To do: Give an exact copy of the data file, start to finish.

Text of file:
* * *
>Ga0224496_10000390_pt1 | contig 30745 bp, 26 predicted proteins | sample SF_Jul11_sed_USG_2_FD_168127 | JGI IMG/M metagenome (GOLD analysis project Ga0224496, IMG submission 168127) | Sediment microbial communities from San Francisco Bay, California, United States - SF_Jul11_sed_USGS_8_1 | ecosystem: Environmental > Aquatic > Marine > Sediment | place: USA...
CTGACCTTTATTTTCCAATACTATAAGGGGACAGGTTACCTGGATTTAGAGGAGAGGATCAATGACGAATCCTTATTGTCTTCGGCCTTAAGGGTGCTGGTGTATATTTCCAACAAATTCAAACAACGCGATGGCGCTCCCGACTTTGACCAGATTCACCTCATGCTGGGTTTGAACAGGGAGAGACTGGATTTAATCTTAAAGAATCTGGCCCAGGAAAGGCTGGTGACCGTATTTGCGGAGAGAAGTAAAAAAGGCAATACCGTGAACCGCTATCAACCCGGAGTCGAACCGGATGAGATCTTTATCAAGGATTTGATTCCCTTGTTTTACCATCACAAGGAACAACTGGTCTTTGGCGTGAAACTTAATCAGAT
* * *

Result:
>Ga0224496_10000390_pt1 | contig 30745 bp, 26 predicted proteins | sample SF_Jul11_sed_USG_2_FD_168127 | JGI IMG/M metagenome (GOLD analysis project Ga0224496, IMG submission 168127) | Sediment microbial communities from San Francisco Bay, California, United States - SF_Jul11_sed_USGS_8_1 | ecosystem: Environmental > Aquatic > Marine > Sediment | place: USA...
CTGACCTTTATTTTCCAATACTATAAGGGGACAGGTTACCTGGATTTAGAGGAGAGGATCAATGACGAATCCTTATTGTCTTCGGCCTTAAGGGTGCTGGTGTATATTTCCAACAAATTCAAACAACGCGATGGCGCTCCCGACTTTGACCAGATTCACCTCATGCTGGGTTTGAACAGGGAGAGACTGGATTTAATCTTAAAGAATCTGGCCCAGGAAAGGCTGGTGACCGTATTTGCGGAGAGAAGTAAAAAAGGCAATACCGTGAACCGCTATCAACCCGGAGTCGAACCGGATGAGATCTTTATCAAGGATTTGATTCCCTTGTTTTACCATCACAAGGAACAACTGGTCTTTGGCGTGAAACTTAATCAGAT